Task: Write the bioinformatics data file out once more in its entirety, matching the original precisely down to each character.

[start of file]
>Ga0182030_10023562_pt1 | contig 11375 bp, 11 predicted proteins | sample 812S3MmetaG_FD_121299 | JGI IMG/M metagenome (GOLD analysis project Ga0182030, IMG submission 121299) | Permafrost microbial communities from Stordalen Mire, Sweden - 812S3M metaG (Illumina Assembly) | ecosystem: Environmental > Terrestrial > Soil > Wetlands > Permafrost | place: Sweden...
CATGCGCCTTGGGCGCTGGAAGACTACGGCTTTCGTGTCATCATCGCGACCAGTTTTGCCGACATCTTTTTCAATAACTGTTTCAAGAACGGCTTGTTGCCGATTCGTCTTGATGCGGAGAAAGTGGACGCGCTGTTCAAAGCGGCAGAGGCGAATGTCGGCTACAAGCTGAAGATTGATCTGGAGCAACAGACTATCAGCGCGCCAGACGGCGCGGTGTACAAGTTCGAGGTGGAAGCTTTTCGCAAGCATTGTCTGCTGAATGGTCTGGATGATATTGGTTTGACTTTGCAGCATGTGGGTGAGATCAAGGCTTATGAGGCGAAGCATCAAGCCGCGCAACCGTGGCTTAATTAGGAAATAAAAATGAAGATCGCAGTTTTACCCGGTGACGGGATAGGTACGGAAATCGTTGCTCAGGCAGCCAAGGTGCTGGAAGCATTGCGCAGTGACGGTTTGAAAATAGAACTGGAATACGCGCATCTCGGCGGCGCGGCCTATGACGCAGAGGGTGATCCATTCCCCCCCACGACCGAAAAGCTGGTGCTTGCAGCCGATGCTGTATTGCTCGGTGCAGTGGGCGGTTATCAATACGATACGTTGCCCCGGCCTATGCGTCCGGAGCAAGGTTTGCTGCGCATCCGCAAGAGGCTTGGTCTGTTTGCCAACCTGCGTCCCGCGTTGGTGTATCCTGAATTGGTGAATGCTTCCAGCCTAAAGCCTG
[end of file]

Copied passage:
>Ga0182030_10023562_pt1 | contig 11375 bp, 11 predicted proteins | sample 812S3MmetaG_FD_121299 | JGI IMG/M metagenome (GOLD analysis project Ga0182030, IMG submission 121299) | Permafrost microbial communities from Stordalen Mire, Sweden - 812S3M metaG (Illumina Assembly) | ecosystem: Environmental > Terrestrial > Soil > Wetlands > Permafrost | place: Sweden...
CATGCGCCTTGGGCGCTGGAAGACTACGGCTTTCGTGTCATCATCGCGACCAGTTTTGCCGACATCTTTTTCAATAACTGTTTCAAGAACGGCTTGTTGCCGATTCGTCTTGATGCGGAGAAAGTGGACGCGCTGTTCAAAGCGGCAGAGGCGAATGTCGGCTACAAGCTGAAGATTGATCTGGAGCAACAGACTATCAGCGCGCCAGACGGCGCGGTGTACAAGTTCGAGGTGGAAGCTTTTCGCAAGCATTGTCTGCTGAATGGTCTGGATGATATTGGTTTGACTTTGCAGCATGTGGGTGAGATCAAGGCTTATGAGGCGAAGCATCAAGCCGCGCAACCGTGGCTTAATTAGGAAATAAAAATGAAGATCGCAGTTTTACCCGGTGACGGGATAGGTACGGAAATCGTTGCTCAGGCAGCCAAGGTGCTGGAAGCATTGCGCAGTGACGGTTTGAAAATAGAACTGGAATACGCGCATCTCGGCGGCGCGGCCTATGACGCAGAGGGTGATCCATTCCCCCCCACGACCGAAAAGCTGGTGCTTGCAGCCGATGCTGTATTGCTCGGTGCAGTGGGCGGTTATCAATACGATACGTTGCCCCGGCCTATGCGTCCGGAGCAAGGTTTGCTGCGCATCCGCAAGAGGCTTGGTCTGTTTGCCAACCTGCGTCCCGCGTTGGTGTATCCTGAATTGGTGAATGCTTCCAGCCTAAAGCCTG